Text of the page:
With content so closely tied to software delivery, and more and more of that software delivery being locked to specific hardware, you seemingly have to accept the fact that you don't own anything you legally download from the internet without also accepting that the only way to view it is through a multinational's proprietary ecosystem.
|While the tech giants are holding each other off with proprietary technology, the humans run for cover. Tech used to be all about user empowerment, its first duty now is to the multinational that created it, users are way down the priority list.|
Why would Samsung do this? It's been two years, it's time to force me into an upgrade to a new phone. This wouldn't be an issue in most markets where telecoms can't bully customers, but it's only recently that Canada decided to join the rest of the first world in limiting its cellular carriers in terms of abusive contracts. Why would Telus shrug about my phone problems? Because they are selling me a new phone early, even while I'm still on a contract that was deemed unfair to consumers.
What's left for the user? The hacker community, thankfully. After having a chat with my students (all of whom have hacked their phones), I found Jedi X and installed it on the Note2. Suddenly the phone is faster than it's ever been, no stability issues at all, lots of extra features that I got to select, and best of all, I'm not forced to run any of the cruft that Telus and Samsung demand I run 'under contract'.
I'm suddenly no longer the owner of a phone that bricks itself every two hours and needs the battery pulled to restart it. I'm also the owner of a Note2 that makes lightsaber noises whenever you take the stylus out (I can't express how happy this makes me). Without the modding community I'd be stuck with a useless phone and paying my way out of a contract that wouldn't be legal in most of the world, and isn't legal any more in Canada.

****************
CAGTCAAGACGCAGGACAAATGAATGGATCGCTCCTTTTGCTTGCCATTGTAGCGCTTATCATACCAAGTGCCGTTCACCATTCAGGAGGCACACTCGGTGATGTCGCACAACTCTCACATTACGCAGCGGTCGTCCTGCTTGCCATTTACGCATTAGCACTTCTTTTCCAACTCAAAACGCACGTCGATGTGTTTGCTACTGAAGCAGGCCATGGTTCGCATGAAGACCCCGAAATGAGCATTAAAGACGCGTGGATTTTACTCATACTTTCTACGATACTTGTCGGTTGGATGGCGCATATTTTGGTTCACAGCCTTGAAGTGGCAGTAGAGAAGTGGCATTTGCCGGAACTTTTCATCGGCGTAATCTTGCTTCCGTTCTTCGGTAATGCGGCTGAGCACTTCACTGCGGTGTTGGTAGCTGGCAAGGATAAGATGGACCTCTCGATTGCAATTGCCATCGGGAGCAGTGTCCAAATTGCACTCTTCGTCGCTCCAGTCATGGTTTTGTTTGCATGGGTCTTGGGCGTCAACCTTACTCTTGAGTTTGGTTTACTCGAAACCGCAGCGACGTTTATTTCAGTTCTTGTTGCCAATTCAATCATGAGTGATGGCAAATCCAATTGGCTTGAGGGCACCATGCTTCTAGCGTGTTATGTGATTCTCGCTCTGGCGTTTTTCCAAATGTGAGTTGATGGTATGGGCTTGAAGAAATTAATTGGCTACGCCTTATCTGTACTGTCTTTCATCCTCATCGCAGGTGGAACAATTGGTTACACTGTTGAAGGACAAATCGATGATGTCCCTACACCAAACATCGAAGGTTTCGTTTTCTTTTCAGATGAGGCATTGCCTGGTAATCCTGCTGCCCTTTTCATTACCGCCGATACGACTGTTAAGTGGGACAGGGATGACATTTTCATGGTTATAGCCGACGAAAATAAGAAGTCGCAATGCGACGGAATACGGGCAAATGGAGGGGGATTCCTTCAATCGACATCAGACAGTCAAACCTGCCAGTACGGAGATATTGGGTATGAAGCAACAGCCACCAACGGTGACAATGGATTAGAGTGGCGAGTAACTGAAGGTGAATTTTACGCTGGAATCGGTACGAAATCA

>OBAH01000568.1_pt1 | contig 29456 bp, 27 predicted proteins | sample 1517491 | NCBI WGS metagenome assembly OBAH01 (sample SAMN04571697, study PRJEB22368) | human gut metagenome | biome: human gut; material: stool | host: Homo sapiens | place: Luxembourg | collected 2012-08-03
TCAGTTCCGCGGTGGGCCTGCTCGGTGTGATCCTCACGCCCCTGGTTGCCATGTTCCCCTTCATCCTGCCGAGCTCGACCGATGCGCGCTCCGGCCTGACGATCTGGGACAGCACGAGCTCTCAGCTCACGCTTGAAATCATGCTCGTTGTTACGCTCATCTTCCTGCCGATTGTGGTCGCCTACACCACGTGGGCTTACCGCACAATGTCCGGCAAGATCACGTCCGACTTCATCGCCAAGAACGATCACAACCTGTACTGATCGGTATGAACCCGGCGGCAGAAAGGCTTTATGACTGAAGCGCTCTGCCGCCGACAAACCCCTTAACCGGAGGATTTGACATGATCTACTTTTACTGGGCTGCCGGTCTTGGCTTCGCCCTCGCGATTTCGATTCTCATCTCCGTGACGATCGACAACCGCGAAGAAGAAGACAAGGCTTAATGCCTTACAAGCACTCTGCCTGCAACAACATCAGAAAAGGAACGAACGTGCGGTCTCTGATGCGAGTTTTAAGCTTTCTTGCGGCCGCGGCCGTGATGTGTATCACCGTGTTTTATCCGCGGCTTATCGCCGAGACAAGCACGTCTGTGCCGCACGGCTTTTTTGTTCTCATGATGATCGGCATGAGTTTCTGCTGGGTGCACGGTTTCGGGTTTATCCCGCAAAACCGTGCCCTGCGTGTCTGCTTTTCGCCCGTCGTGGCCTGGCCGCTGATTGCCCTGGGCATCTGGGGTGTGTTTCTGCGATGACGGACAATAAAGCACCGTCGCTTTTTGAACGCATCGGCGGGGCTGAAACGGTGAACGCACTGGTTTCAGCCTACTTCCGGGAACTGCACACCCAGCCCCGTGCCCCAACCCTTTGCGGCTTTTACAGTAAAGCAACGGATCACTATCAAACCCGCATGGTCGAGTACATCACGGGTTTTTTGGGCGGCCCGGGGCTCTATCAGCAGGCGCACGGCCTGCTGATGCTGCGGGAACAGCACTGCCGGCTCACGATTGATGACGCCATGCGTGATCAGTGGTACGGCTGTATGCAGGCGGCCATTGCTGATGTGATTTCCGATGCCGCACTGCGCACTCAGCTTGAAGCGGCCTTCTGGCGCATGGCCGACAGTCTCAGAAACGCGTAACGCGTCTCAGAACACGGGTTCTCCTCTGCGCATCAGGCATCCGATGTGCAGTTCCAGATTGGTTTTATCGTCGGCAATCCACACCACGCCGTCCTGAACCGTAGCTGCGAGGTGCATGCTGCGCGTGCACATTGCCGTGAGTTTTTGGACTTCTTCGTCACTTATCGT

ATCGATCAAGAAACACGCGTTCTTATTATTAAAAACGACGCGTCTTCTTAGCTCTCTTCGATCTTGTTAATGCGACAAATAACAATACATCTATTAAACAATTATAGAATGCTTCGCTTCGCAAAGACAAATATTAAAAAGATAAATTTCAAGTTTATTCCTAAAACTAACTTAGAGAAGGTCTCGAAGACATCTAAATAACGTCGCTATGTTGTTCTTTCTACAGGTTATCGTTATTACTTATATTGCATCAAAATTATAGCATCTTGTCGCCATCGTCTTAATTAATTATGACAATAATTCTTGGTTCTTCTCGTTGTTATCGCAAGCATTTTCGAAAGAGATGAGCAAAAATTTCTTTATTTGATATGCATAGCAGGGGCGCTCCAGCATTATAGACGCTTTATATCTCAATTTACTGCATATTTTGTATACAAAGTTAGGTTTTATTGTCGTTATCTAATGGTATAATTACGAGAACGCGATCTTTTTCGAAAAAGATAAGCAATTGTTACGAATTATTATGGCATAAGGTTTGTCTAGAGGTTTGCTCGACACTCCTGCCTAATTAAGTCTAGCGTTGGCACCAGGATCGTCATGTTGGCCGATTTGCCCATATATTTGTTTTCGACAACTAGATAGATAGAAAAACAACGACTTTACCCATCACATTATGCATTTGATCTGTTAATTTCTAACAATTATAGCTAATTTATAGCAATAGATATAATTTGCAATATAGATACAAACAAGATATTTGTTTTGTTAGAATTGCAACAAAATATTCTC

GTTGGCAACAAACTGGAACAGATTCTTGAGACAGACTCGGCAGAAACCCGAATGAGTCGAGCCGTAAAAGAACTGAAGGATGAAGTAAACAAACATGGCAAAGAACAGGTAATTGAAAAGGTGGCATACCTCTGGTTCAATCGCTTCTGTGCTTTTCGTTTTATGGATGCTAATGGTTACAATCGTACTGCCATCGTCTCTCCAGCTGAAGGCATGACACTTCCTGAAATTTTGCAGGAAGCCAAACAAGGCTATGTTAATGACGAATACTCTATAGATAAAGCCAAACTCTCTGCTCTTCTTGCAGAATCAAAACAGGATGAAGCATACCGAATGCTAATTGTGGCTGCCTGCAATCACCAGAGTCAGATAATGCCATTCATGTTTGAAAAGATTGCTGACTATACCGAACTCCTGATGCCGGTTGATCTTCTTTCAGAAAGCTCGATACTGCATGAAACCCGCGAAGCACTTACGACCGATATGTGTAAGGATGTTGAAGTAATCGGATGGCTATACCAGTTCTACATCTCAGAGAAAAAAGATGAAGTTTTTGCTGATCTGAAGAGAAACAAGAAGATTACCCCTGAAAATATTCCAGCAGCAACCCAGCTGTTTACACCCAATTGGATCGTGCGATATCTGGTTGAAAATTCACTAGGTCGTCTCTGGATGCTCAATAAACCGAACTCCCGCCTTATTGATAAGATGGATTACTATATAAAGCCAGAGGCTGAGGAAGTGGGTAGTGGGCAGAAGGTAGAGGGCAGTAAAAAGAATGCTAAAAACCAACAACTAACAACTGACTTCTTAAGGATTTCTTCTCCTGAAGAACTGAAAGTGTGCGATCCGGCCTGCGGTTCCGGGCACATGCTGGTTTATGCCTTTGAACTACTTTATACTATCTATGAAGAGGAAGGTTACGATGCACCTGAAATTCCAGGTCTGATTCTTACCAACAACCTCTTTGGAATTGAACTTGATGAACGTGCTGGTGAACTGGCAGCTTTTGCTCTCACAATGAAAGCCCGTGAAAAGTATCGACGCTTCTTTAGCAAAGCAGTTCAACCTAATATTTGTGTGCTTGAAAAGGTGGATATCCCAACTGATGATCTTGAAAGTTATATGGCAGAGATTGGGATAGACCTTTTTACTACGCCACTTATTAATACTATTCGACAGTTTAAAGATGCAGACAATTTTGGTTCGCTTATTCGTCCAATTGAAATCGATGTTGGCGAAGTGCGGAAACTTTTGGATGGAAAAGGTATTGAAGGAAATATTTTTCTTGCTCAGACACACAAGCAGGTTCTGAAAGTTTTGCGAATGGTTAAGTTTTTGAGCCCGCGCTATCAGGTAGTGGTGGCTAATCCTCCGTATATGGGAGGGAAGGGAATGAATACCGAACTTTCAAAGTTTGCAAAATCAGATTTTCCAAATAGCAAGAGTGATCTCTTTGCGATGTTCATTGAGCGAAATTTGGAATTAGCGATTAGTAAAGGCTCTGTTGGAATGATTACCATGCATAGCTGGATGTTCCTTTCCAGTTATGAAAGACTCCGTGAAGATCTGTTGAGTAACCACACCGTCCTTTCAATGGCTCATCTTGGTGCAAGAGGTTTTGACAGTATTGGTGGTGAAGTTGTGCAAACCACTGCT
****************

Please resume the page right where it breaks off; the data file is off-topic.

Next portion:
So, with the phone hacked and sorted, I turned to Apple's Newsstand. I've been using an ipad mini to read, but some magazines on the newsstand are locked to aspect ratio and zoom. Since they were designed for a regular ipad, they don't present well on the mini. Fortunately, after much searching, I've found a tablet that I actually enjoy using. The Microsoft Surface is a tablet that also lets me snap a keyboard on and do work as a full Intel i5 laptop. I can even do photoshop and video editing on it! Its high resolution screen is comfortable for reading too.
|Like my Microsoft iPad?|
It can also be a Microsoft
Android tablet, or a linux
PC, or, you know, a
As you might imagine, Apple doesn't make an ipad emulator, but lots of other people have. A couple of downloads later (and a second OS install) and I'm in business, reading the content I paid for on the device of my choice. I can also boot the Surface into Android mode and view Google Apps on it. I'm sure this is breaking all kinds of Apple, Microsoft and Google legalese, which is really the point of this whole piece.
There was a time when digital technology was designed to empower users at all costs; the user wasn't the first thing, they were the only thing. Users weren't a data point to be mined, or consumer to be duped into committing to a closed ecosystem, they weren't buried in legalese and they could expect hardware to run software without worrying about the brand on it.
In the earlier days of digital technology, before these digital giants (who are now synonymous with high-technology) turned this into a vicious game of one-upmanship capitalism, we could depend on digital tech to offer real improvements over the way we used to do things. Recently I've found myself instead wondering what the angle is every time I see a new digital delivery system.
The good news is most people aren't bothered to learn ways around it and just keep feeding the giants money. For the few who are willing to learn and experiment, there are always work arounds.